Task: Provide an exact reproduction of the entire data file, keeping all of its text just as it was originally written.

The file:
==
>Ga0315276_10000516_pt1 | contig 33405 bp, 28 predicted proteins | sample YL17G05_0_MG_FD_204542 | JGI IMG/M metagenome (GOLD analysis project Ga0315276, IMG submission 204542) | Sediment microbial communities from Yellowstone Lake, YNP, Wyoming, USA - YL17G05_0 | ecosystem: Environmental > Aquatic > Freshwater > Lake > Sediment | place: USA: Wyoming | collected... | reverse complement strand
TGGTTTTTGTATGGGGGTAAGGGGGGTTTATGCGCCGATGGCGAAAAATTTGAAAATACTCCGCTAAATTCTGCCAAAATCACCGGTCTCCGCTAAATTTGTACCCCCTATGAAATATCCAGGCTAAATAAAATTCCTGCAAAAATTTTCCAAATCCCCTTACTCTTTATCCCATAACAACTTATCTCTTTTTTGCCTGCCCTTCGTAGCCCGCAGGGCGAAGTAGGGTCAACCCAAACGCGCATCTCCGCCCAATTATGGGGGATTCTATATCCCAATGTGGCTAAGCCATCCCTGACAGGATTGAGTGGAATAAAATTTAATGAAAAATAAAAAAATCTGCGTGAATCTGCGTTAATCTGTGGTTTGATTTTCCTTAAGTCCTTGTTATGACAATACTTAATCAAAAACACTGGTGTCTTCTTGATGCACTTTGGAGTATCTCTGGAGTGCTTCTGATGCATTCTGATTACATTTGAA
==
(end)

>Ga0315276_10000516_pt1 | contig 33405 bp, 28 predicted proteins | sample YL17G05_0_MG_FD_204542 | JGI IMG/M metagenome (GOLD analysis project Ga0315276, IMG submission 204542) | Sediment microbial communities from Yellowstone Lake, YNP, Wyoming, USA - YL17G05_0 | ecosystem: Environmental > Aquatic > Freshwater > Lake > Sediment | place: USA: Wyoming | collected... | reverse complement strand
TGGTTTTTGTATGGGGGTAAGGGGGGTTTATGCGCCGATGGCGAAAAATTTGAAAATACTCCGCTAAATTCTGCCAAAATCACCGGTCTCCGCTAAATTTGTACCCCCTATGAAATATCCAGGCTAAATAAAATTCCTGCAAAAATTTTCCAAATCCCCTTACTCTTTATCCCATAACAACTTATCTCTTTTTTGCCTGCCCTTCGTAGCCCGCAGGGCGAAGTAGGGTCAACCCAAACGCGCATCTCCGCCCAATTATGGGGGATTCTATATCCCAATGTGGCTAAGCCATCCCTGACAGGATTGAGTGGAATAAAATTTAATGAAAAATAAAAAAATCTGCGTGAATCTGCGTTAATCTGTGGTTTGATTTTCCTTAAGTCCTTGTTATGACAATACTTAATCAAAAACACTGGTGTCTTCTTGATGCACTTTGGAGTATCTCTGGAGTGCTTCTGATGCATTCTGATTACATTTGAA